Tom ran out of gas on a drive with his family. His reaction was to fume and berate his wife for not filling up the day before. This is not an atypical reaction to stress. Some people might curse the car or be self-critical for not checking the gas gauge beforehand. Still others might view it all philosophically as an oversight that's nobody's fault.
The style we adopt in handling frustration depends on two things: our basic, inborn temperament, and the reaction patterns we learn from others. We canít alter the former, but as far as social learning goes, we do have some degree of control. The significant people we grow up with profoundly influence how we handle stress. Thus, the self-defeating coping pattern used by a parent can be assimilated by a child and eventually result in that child's breakdown of mind and/or body.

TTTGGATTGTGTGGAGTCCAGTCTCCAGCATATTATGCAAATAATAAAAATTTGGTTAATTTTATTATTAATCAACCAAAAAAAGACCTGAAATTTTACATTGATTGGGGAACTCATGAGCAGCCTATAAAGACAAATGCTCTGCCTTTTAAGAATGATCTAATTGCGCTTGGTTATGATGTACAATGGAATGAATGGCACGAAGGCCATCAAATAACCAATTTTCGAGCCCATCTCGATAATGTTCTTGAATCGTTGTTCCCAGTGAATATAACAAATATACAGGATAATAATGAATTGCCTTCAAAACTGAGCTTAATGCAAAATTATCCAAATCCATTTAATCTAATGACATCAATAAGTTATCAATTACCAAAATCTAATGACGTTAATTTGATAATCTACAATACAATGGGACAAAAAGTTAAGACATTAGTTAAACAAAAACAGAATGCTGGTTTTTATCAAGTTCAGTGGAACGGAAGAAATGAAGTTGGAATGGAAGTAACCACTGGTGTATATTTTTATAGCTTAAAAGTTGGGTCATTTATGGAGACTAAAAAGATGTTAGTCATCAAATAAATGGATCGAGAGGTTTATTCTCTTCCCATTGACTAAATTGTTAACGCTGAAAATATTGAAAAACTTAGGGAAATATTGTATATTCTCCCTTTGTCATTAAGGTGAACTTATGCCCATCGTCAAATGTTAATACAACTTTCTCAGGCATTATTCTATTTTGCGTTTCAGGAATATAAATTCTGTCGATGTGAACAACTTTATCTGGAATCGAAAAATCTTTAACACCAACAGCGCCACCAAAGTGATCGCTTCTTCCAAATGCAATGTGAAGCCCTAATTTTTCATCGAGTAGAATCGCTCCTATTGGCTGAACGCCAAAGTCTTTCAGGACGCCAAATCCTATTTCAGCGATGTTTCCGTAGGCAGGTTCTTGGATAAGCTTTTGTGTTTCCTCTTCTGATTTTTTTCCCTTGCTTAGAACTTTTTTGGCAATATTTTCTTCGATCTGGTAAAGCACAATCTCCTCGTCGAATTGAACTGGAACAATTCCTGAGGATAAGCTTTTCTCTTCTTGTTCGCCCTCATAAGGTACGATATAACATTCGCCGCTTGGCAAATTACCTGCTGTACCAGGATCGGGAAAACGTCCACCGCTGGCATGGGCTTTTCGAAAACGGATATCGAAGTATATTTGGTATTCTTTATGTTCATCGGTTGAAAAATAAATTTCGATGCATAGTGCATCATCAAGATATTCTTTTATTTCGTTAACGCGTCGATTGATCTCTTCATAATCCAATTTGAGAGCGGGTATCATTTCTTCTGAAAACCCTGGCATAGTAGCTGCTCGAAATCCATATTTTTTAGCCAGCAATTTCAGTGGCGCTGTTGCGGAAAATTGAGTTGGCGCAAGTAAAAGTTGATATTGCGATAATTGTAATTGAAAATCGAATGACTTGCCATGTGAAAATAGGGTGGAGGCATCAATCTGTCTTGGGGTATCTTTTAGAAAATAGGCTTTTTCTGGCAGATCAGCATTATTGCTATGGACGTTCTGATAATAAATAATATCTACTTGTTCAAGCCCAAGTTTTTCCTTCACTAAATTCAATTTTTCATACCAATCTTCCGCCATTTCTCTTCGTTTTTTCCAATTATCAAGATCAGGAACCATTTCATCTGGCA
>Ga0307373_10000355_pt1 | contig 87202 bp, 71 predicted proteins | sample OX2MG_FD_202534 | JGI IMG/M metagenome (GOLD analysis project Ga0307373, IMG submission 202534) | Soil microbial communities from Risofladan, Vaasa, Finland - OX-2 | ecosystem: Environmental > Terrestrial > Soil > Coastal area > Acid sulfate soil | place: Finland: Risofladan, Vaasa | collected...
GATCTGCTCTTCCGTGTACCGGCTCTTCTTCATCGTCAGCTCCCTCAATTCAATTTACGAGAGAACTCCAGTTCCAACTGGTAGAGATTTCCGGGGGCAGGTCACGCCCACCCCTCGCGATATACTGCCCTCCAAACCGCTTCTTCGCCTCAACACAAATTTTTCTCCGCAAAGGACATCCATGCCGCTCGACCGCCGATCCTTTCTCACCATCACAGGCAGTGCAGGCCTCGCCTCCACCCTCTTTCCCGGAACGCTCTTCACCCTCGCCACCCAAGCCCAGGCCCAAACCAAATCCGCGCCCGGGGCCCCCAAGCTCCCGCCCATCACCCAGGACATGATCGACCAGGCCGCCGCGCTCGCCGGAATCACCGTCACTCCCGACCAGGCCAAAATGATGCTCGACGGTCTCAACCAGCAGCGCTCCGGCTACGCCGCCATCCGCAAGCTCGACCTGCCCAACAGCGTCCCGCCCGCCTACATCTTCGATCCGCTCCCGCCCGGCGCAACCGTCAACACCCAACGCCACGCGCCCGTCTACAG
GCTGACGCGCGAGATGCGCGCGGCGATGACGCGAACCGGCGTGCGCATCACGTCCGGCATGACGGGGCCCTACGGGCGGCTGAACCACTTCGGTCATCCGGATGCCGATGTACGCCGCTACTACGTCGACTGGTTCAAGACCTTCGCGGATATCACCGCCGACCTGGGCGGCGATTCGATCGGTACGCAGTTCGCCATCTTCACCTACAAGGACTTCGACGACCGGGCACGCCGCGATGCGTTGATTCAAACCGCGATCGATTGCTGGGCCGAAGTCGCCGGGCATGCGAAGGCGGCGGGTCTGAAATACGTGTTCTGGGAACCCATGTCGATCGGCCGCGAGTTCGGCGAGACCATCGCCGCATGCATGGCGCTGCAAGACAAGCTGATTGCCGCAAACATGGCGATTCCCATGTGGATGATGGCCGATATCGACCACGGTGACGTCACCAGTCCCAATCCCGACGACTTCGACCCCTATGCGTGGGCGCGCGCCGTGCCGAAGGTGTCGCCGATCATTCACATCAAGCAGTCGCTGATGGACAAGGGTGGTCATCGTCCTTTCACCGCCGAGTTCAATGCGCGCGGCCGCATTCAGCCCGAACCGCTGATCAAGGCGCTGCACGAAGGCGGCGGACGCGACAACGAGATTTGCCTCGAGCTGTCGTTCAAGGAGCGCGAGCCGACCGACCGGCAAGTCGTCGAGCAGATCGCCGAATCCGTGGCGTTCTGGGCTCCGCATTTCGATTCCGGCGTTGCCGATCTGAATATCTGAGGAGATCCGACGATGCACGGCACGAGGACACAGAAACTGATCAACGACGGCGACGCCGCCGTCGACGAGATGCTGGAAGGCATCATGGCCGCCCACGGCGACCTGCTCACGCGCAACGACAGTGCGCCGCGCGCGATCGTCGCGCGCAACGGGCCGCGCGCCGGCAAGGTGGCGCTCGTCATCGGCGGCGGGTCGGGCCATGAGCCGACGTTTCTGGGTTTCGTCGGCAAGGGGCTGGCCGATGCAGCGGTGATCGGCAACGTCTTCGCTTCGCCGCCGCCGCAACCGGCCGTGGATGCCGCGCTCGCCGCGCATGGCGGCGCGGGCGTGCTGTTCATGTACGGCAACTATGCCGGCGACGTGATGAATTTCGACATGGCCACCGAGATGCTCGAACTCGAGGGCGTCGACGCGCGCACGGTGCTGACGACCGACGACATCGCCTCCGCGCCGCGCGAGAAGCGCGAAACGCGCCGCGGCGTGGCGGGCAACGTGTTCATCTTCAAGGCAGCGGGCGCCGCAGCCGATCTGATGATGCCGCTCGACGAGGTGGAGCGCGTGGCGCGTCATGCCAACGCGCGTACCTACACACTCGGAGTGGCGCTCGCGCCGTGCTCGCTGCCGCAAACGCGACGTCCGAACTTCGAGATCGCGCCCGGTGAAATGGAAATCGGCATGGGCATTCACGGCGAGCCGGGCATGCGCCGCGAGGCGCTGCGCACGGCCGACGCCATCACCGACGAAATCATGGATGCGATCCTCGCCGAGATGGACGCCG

Since we all face stress, it wouldn't reveal much about a person to ask, "Are you ever (or how often are you) under stress?" The more telling question is: "How do you deal with stress?" Do people who use a stress-coping style like Tom's have a tendency to develop illness prematurely?
The answer may come from Johns Hopkins University in Baltimore, Maryland. In an ongoing study, Dr. Caroline Thomas and her associates have followed the lives of 1,337 students who attended the university between 1948 and 1964. The graduates have been given yearly questionnaires that ask about their lifestyles, and include questions about their eating, drinking, and sleeping patterns. Thus far the main finding, as subjects approach their senior years, is that their present state of health is related to how they reacted to stress during their earlier days. Dr. Thomas published a list of stress-coping behaviors in the Journal of Chronic Diseases that identified those headed for early illness.
If youíve ever wondered whether your way of dealing with stress could harm your health, take the following quiz. It's based on Dr. Thomas's list.
Will Your Stress Make You Sick?
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